The next century may belong to biology, but in the hands of a generation of ultra-Darwinists, it is suffering from a crude reductionismby Steven Rose / February 20, 2000 / Leave a comment
Genes and environment are the raw material out of which we construct ourselves
The first half of the 20th century belonged to the physicists, whose apotheosis came in Hir-oshima and Nagasaki. But in recent decades we have seen the rise of the biologists, with their strident claims to have uncovered the molecular, genetic and evolutionary roots of almost every aspect of the human condition. Our millennial prophets are eager to tell us that our fate lies in our genes, albeit transmitted via the “mental modules” that Darwinian evolution has bestowed upon us. Biology is destiny. Yet in parallel, a new breed of biotech entrepreneurs offer the Promethean prospect of conquering destiny through genetic manipulation, making us smarter, more beautiful and eternally young.
Both faces of this biology are grounded in a profound reductionism: the claim that the multidimensional complexity of living processes can be read off from the one-dimensional “book of life,” the “code of codes,” inscribed within our DNA. Irrespective of the ethical, social and legal consequences of such a philosophy, I believe this is based in a deep misunderstanding of living processes. The misunderstanding derives in part from the philosophical and ideological framework within which modern science-biology included-has developed since its birth in the 17th century.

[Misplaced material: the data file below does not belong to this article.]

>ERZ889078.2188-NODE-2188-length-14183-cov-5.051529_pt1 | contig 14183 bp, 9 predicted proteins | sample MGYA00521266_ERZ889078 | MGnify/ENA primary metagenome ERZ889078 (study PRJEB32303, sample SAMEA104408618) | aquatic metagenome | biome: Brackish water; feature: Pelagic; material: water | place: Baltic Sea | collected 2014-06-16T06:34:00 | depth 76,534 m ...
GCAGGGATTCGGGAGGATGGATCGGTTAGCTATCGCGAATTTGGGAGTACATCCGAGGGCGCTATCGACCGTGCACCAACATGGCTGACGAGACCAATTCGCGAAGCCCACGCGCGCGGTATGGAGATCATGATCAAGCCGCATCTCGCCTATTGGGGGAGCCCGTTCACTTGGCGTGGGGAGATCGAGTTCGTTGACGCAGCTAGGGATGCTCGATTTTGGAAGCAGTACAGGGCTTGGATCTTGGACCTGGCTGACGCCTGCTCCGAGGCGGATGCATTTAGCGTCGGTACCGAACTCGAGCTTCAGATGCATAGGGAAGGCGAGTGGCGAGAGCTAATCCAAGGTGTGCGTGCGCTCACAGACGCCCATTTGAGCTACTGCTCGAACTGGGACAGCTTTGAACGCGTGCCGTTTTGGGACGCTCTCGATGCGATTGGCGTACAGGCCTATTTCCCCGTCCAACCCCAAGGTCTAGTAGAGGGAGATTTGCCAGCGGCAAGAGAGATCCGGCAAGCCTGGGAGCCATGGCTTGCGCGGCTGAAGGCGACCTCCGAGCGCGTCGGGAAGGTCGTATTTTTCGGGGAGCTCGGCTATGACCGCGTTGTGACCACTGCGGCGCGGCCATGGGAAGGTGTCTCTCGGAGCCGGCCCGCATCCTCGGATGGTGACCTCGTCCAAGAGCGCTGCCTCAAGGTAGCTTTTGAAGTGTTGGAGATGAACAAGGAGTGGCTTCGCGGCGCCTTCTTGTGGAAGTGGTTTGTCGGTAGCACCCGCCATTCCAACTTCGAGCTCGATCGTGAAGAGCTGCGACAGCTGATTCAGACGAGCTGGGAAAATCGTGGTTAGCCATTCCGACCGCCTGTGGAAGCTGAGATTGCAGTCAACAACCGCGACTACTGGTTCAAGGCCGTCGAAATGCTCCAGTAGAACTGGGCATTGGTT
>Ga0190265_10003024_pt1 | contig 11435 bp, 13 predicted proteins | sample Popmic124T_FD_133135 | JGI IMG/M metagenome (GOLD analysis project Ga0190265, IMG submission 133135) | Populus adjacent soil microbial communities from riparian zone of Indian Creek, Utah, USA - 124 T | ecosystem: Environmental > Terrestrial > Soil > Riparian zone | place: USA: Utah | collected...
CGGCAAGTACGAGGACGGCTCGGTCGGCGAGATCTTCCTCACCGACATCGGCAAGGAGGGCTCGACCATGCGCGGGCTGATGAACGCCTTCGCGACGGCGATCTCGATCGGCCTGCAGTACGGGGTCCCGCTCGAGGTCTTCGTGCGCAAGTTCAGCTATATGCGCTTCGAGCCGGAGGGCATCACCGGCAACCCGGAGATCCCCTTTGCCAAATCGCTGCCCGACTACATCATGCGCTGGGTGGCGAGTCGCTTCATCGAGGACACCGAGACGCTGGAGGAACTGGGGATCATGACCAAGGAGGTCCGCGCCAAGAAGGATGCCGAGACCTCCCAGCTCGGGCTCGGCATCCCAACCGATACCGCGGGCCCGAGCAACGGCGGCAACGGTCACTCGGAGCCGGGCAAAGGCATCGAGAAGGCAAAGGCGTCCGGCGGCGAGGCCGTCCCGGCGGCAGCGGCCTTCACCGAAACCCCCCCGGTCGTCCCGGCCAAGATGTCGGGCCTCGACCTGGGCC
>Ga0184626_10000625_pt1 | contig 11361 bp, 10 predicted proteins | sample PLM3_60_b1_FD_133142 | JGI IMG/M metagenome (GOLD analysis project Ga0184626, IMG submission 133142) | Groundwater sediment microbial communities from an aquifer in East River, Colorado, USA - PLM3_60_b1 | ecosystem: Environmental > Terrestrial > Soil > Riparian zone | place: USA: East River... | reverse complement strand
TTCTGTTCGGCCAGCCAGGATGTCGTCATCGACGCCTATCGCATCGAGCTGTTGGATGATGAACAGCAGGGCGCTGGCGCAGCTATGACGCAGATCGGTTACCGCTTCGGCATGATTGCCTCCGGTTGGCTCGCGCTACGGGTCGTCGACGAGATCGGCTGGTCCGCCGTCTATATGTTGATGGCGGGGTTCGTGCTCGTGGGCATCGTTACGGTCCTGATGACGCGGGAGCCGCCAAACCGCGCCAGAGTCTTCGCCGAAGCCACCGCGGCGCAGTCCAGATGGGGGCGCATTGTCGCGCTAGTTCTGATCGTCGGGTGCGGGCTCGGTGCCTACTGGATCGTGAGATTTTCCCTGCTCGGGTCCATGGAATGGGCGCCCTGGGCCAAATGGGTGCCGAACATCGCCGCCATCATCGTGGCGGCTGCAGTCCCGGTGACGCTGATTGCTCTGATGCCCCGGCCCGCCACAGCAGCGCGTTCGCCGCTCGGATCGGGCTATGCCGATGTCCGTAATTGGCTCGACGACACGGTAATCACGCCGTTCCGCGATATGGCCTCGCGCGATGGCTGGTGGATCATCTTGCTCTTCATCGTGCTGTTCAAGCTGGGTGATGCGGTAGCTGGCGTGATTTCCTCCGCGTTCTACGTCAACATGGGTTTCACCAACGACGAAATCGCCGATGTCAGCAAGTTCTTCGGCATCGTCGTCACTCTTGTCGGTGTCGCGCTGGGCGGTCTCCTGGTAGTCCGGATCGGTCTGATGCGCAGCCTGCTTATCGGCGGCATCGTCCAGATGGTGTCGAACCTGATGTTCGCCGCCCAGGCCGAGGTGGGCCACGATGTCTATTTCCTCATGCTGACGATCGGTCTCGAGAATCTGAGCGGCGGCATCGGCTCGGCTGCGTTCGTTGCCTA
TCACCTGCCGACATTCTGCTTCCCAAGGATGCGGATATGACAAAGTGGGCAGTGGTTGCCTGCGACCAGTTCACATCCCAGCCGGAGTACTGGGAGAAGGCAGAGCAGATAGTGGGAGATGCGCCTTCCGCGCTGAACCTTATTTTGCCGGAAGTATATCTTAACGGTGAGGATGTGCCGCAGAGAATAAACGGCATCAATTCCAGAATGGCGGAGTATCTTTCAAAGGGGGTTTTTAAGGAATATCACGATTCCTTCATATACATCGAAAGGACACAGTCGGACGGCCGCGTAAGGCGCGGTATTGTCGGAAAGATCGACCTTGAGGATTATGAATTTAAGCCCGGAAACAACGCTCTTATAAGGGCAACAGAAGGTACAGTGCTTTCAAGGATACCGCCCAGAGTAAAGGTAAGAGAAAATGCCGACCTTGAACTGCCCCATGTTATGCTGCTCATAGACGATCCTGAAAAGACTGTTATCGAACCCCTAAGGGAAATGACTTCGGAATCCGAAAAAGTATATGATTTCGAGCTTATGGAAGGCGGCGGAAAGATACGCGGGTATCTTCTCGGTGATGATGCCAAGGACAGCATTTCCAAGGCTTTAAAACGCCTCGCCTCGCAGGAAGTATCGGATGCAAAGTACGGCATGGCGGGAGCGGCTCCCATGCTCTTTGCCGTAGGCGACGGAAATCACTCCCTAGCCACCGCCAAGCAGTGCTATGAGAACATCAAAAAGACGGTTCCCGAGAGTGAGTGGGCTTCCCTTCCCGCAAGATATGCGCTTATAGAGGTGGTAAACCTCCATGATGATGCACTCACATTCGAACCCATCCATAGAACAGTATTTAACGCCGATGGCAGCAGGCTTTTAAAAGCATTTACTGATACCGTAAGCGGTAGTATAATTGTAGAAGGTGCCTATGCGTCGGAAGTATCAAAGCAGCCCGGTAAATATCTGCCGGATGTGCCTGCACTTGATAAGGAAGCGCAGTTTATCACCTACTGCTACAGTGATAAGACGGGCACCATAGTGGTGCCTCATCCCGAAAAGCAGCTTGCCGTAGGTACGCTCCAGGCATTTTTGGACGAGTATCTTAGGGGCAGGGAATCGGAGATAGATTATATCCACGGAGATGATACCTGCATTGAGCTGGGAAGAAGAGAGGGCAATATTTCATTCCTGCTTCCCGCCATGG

We must begin, however, with the question of how our knowledge itself is shaped. Natural science claims that its methods of hypothesis, observation and experiment permit something like a true representation of reality. But for 30 years philosophers, historians and sociologists of science have rightly pointed to the ways in which our scientific knowledge is culturally constructed-offering at best a constrained interpretation of the world. One such constraint is provided by the nature of our brains and the biology of perception. How we perceive the world is affected by our hormonal, immunological and physiological state. We perceive the world as we do because our visual system is capable of sensing only a limited range of wavelengths; our mass and volume give us a particular relationship to gravity not shared, for example, by bacteria or beetles, or by whales or elephants. Our sense of the temporality of events is shaped by the fact that we live for anything up to a century. Bacteria divide every 20 minutes or so, mayflies live for a day, redwood trees for thousands of years. Technologies enable us to escape these limitations, to observe in the ultraviolet,…